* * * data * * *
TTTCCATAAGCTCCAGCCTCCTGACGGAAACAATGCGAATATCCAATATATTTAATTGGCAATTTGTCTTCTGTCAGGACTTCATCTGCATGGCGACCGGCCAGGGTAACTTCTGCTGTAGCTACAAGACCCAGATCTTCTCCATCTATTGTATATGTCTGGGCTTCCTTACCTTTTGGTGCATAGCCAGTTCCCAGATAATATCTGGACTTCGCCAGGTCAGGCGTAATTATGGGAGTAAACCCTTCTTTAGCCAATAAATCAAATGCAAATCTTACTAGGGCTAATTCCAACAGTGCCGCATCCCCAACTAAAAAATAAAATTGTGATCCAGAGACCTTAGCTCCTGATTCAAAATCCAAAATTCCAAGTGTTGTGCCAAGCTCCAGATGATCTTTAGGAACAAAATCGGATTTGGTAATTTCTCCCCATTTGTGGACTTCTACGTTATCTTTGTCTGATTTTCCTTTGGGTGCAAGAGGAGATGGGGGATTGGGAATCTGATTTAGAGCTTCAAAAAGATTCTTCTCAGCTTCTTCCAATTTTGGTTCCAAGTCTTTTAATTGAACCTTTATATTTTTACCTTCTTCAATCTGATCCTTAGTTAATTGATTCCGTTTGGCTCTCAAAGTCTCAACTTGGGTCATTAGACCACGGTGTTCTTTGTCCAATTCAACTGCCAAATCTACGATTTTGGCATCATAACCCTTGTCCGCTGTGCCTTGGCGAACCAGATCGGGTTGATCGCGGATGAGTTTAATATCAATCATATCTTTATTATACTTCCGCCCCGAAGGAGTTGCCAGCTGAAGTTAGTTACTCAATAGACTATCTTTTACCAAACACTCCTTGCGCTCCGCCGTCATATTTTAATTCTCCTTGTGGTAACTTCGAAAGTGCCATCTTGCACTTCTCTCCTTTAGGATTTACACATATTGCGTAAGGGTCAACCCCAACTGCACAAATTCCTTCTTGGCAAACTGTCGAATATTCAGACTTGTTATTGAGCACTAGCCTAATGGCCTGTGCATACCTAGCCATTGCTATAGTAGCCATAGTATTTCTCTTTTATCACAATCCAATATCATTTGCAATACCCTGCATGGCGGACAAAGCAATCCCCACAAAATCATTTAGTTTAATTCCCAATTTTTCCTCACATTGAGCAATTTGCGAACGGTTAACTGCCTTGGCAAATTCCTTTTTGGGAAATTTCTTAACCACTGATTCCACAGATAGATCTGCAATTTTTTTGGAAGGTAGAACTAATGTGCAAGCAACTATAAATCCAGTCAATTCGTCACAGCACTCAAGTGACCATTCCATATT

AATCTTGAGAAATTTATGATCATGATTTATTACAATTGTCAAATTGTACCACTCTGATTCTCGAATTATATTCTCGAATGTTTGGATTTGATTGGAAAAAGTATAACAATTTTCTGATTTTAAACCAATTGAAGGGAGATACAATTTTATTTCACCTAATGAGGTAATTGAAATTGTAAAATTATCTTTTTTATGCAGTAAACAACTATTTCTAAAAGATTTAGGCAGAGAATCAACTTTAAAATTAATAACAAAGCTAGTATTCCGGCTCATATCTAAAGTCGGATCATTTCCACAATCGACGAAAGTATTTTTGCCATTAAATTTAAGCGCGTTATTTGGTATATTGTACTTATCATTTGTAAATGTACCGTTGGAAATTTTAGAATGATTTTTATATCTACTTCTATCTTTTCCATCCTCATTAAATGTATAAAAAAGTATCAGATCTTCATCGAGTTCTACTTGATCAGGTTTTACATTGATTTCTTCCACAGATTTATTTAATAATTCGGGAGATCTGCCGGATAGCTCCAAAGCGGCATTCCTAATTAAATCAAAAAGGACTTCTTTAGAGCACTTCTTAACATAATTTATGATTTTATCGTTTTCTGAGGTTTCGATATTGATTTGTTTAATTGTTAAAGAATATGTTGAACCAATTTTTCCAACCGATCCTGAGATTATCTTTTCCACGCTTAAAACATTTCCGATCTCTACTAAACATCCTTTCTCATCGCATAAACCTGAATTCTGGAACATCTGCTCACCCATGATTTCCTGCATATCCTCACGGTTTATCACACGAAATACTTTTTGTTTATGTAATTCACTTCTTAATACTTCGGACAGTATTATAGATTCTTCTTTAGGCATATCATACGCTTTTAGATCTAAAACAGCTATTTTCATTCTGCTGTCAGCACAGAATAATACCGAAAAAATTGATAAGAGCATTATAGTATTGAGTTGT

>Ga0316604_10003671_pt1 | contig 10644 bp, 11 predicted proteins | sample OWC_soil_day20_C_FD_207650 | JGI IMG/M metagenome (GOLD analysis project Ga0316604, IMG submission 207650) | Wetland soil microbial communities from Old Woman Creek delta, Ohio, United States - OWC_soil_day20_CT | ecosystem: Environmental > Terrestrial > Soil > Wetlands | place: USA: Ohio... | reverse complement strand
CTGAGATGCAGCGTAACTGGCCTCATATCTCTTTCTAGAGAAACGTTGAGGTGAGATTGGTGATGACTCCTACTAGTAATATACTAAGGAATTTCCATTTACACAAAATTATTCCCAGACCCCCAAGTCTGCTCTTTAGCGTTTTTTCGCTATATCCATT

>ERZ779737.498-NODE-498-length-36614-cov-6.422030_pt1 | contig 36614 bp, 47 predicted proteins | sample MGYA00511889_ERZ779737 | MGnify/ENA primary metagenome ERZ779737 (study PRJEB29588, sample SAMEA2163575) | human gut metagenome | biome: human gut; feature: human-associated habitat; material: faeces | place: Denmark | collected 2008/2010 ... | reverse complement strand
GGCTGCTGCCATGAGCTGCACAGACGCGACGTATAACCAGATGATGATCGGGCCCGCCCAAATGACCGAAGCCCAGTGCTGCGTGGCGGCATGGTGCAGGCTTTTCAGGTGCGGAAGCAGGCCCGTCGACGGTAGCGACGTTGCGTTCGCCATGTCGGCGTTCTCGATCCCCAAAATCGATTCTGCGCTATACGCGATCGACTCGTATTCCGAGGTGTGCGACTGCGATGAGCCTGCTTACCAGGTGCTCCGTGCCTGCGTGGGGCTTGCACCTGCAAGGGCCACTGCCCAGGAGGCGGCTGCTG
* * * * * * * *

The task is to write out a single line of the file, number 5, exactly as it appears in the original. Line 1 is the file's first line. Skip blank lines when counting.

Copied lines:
>ERZ779737.498-NODE-498-length-36614-cov-6.422030_pt1 | contig 36614 bp, 47 predicted proteins | sample MGYA00511889_ERZ779737 | MGnify/ENA primary metagenome ERZ779737 (study PRJEB29588, sample SAMEA2163575) | human gut metagenome | biome: human gut; feature: human-associated habitat; material: faeces | place: Denmark | collected 2008/2010 ... | reverse complement strand